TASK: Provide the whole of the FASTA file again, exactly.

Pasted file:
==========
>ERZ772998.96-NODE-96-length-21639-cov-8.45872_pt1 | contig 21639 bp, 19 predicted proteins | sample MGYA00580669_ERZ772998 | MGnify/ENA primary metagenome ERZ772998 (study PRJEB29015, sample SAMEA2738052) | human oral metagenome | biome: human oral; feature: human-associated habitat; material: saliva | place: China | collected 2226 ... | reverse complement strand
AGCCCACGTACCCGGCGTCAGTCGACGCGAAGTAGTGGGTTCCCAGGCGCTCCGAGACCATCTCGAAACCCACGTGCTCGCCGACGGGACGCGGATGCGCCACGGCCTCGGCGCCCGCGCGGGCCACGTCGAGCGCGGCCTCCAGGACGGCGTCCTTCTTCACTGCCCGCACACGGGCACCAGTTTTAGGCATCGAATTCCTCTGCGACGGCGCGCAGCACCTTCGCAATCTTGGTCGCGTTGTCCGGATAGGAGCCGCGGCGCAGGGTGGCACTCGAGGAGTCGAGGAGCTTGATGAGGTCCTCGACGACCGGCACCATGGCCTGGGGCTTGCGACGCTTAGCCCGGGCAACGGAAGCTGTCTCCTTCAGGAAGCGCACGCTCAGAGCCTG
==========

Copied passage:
>ERZ772998.96-NODE-96-length-21639-cov-8.45872_pt1 | contig 21639 bp, 19 predicted proteins | sample MGYA00580669_ERZ772998 | MGnify/ENA primary metagenome ERZ772998 (study PRJEB29015, sample SAMEA2738052) | human oral metagenome | biome: human oral; feature: human-associated habitat; material: saliva | place: China | collected 2226 ... | reverse complement strand
AGCCCACGTACCCGGCGTCAGTCGACGCGAAGTAGTGGGTTCCCAGGCGCTCCGAGACCATCTCGAAACCCACGTGCTCGCCGACGGGACGCGGATGCGCCACGGCCTCGGCGCCCGCGCGGGCCACGTCGAGCGCGGCCTCCAGGACGGCGTCCTTCTTCACTGCCCGCACACGGGCACCAGTTTTAGGCATCGAATTCCTCTGCGACGGCGCGCAGCACCTTCGCAATCTTGGTCGCGTTGTCCGGATAGGAGCCGCGGCGCAGGGTGGCACTCGAGGAGTCGAGGAGCTTGATGAGGTCCTCGACGACCGGCACCATGGCCTGGGGCTTGCGACGCTTAGCCCGGGCAACGGAAGCTGTCTCCTTCAGGAAGCGCACGCTCAGAGCCTG